Publishing/Writing: Insights, News, Intrigue


Did the Cuban Sanctions Ban the Export/Import of Books?


Books in Havana

Did the U.S. REALLY ban all book exchanges between Cuba and the United States? Not completely, it seems — Oh, and I, as well as many other regular, uninformed citizens, I suspect, did not even realize that books were a part of any such sanctions!

At any rate, researching this article (when the headlines caught my attention) uncovered a few informative tidbits:

One, that OFAC stands for the ‘Office of Foreign Assets Control’ and is part of the Department of the Treasury, which administers and enforces economic and trade sanctions. How about that?

Two, there is an information exception in the Cuban sanctions, called the Berman amendment, that states that the import of books from, and the export of books to, Cuba is permitted and may not be forbidden by OFAC.

Three, the group of publishers who petitioned the U.S. Government to “End the Book Embargo Against Cuba.” should have hired a professional writer to research the sanctions and word the petition in a clear, concise manner!

More details Re amendments to the Cuban Assets Control Regulations, movie, television and record companies and how they are now allowed to go hog-wild in Cuba, hiring Cubans to work on “filming or production of media programs (such as movies and television programs), the recording of music, and the creation of artworks in Cuba,” (leaving book publishers behind in the dust?) can be found in the following article from Lexology. Lexology collaborates with the world’s leading lawyers and other thought leaders to deliver tailored updates and analysis to the desktops of business professionals worldwide on a daily basis:

End Book Publisher Illiteracy on Cuba Sanctions






Is It Possible That Amazon Is Not ‘All’ Bad News For Publishers?

Might Amazon’s debilitating effect on local shops be about to change?

For the past 20 years Amazon has disrupted the publishing industry from stem to stern. Could it be that much of the resulting adaptation and metamorphosis has actually been good news for publishers?

Depends on what you consider. What kind of publisher? What kind of book? Book audience location. Book platform. Book distribution system access. Digital technology, etc., etc.

Hell, many of these considerations weren’t even in existence 20 years ago! And while Amazon didn’t create or discover all of the above mentioned ingredients, they were the first to mix them in a masterful menu – creating a smorgasbord of possibilities – the understanding of which is still being deciphered today.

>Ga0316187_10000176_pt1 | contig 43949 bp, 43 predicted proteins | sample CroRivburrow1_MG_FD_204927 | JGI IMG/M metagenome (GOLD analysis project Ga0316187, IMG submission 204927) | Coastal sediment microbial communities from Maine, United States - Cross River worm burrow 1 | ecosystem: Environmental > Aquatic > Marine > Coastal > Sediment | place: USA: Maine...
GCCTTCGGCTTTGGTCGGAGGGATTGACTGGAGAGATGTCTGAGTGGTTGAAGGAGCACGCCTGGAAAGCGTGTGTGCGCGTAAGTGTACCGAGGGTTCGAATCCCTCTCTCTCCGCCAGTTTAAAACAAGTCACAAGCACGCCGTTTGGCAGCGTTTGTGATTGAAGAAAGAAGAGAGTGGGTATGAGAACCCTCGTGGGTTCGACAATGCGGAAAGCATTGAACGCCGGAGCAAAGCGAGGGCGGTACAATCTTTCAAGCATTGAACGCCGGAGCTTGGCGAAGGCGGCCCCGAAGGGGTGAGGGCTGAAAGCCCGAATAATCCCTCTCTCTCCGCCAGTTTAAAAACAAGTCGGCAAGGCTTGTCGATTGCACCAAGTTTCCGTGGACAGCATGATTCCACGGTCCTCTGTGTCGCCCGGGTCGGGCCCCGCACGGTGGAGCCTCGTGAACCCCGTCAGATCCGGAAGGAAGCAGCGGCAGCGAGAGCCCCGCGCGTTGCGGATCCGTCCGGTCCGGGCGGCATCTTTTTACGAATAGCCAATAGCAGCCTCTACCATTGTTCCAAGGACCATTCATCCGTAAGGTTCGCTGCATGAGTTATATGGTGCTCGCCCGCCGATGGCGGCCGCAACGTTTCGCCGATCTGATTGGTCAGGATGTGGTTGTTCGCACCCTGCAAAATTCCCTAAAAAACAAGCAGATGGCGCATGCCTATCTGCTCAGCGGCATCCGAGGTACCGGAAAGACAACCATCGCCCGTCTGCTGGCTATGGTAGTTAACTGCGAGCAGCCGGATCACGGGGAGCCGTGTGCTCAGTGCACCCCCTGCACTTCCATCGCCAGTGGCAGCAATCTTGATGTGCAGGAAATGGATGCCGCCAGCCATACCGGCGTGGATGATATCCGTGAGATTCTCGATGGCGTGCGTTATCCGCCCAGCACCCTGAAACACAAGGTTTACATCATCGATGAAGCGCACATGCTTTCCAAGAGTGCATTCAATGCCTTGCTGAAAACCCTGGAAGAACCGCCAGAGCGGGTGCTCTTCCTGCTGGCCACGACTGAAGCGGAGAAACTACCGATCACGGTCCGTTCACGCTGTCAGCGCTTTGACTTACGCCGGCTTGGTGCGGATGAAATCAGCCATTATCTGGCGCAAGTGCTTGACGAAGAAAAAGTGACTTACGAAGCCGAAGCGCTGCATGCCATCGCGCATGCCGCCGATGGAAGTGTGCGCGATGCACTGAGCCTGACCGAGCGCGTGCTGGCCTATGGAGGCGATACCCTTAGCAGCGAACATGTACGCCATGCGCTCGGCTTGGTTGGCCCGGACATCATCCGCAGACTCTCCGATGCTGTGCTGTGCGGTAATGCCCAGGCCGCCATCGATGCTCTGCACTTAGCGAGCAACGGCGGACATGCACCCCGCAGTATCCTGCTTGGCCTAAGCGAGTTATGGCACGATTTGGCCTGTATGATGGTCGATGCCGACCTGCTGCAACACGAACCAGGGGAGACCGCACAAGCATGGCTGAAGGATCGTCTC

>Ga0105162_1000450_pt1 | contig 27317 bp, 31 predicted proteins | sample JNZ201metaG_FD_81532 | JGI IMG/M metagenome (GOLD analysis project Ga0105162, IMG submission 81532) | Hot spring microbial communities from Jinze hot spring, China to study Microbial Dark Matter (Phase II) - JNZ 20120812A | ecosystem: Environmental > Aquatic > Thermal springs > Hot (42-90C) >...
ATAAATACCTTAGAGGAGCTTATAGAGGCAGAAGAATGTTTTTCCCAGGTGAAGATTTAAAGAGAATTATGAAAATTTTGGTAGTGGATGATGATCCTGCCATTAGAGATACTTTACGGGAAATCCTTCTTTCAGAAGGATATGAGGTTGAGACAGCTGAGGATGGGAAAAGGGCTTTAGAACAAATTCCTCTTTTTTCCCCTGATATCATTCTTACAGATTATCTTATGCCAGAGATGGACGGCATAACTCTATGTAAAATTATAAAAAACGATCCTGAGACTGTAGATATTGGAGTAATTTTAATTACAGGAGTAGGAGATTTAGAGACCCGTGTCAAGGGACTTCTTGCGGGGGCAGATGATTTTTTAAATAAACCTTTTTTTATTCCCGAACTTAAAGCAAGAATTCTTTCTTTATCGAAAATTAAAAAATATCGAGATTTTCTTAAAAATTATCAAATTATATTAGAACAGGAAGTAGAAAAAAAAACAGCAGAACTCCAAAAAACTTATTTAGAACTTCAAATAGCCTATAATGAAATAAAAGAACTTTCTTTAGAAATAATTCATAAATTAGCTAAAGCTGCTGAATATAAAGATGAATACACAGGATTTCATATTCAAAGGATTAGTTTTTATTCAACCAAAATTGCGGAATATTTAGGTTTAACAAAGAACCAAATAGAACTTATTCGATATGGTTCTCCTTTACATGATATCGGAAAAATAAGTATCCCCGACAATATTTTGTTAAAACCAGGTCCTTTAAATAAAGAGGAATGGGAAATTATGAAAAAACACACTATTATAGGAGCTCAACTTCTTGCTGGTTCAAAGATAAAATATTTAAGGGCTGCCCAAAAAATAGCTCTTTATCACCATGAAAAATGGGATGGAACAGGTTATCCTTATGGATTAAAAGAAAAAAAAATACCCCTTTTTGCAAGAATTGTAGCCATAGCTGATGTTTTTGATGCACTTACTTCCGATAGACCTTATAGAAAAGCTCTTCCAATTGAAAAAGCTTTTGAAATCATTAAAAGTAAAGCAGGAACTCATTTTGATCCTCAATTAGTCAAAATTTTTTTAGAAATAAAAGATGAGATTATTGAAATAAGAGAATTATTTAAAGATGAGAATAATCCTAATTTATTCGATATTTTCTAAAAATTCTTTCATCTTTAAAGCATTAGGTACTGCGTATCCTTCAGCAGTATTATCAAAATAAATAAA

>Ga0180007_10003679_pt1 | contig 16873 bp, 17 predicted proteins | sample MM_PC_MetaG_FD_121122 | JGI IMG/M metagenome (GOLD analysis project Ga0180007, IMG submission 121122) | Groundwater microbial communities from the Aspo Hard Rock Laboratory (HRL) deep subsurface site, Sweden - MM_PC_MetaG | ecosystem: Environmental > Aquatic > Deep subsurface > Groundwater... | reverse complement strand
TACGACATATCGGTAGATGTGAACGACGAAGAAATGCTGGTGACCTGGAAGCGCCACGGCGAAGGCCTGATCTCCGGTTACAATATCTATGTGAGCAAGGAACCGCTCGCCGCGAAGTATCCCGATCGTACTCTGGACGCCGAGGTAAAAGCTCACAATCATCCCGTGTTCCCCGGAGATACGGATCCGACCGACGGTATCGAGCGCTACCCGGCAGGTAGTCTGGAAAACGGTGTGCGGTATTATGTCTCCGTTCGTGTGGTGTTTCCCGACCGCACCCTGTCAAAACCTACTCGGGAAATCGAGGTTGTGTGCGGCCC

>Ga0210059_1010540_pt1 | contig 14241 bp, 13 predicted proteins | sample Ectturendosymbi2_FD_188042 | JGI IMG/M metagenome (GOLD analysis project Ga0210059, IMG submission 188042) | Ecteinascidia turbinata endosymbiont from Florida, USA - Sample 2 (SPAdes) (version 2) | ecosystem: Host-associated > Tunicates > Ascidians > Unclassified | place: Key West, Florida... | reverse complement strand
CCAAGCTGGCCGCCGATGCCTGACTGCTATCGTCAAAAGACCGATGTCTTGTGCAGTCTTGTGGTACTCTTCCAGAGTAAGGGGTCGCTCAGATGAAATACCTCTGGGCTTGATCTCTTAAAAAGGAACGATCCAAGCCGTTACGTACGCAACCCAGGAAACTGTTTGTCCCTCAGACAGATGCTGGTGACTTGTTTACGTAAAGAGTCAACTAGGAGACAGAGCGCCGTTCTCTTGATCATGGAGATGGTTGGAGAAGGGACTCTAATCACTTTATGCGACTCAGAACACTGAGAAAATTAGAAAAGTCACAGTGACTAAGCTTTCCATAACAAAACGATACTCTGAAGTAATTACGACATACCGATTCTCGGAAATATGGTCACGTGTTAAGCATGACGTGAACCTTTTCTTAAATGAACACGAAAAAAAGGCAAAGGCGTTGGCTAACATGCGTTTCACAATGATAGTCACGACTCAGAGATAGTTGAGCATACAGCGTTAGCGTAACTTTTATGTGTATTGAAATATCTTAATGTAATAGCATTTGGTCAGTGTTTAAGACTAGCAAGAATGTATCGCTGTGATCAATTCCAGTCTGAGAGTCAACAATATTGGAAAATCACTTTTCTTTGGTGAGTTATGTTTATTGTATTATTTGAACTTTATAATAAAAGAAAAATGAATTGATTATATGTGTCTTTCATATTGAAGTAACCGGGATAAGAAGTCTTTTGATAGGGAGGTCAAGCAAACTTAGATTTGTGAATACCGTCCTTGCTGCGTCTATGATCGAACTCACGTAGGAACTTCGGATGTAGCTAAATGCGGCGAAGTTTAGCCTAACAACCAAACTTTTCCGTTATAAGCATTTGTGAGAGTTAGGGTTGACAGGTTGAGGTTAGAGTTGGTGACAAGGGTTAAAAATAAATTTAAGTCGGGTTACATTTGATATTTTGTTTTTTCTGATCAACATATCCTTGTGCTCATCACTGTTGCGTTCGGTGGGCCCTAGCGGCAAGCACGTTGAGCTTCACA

Tonight’s topic will discuss the how’s and where’s of some of the possible positive changes that Amazon has wrought within the publishing industry and the reaction/attitude of the big five publishing houses as well as others (Bowker’s, etc.) in the overall industry.

Key excerpts from tonight’s research/resource article:

“It has been presented as a David and Goliath battle. This is despite the underdog status of the largest publishing houses in the world. As Amazon has become the primary destination for books online, it has been able to lower book prices through their influence over the book trade. Many have argued that this has reduced the book to “a thing of minimal value”.”

“Despite this pervasive narrative of the evil overlord milking its underlings for all their worth, Amazon has actually offered some positive changes in the publishing industry over the last 20 years. Most notably, the website has increased the visibility of books as a form of entertainment in a competitive media environment. This is an achievement that should not be diminished in our increasingly digital world.”


Amazon is 20 years old – and far from bad news for publishers

By , as published in The Conversation (UK). Academic rigor, journalistic flair  

It has now been 20 years since Amazon sold its first book: the titillating-sounding Fluid Concepts and Creative Analogies, by Douglas Hofstadter. Since then publishers have often expressed concern over Amazon. Recent public spates with Hachette and Penguin Random House have heightened the public’s awareness of this fraught relationship.

It has been presented as a David and Goliath battle. This is despite the underdog status as the largest publishing houses in the world. As Amazon has become the primary destination for books online, it has been able to lower book prices through their influence over the book trade. Many have argued that this has reduced the book to “a thing of minimal value”.

Despite this pervasive narrative of the evil overlord milking its underlings for all their worth, Amazon has actually offered some positive changes in the publishing industry over the last 20 years. Most notably, the website has increased the visibility of books as a form of entertainment in a competitive media environment. This is an achievement that should not be diminished in our increasingly digital world.

Democratising data

In Amazon’s early years, Jeff Bezos, the company’s CEO, was keen to avoid stocking books. Instead, he wanted to work as a go-between for customers and wholesalers. Instead of building costly warehouses, Amazon would instead buy books as customers ordered them. This would pass the savings on to the customers. (It wasn’t long, however, until Amazon started building large warehouses to ensure faster delivery times.)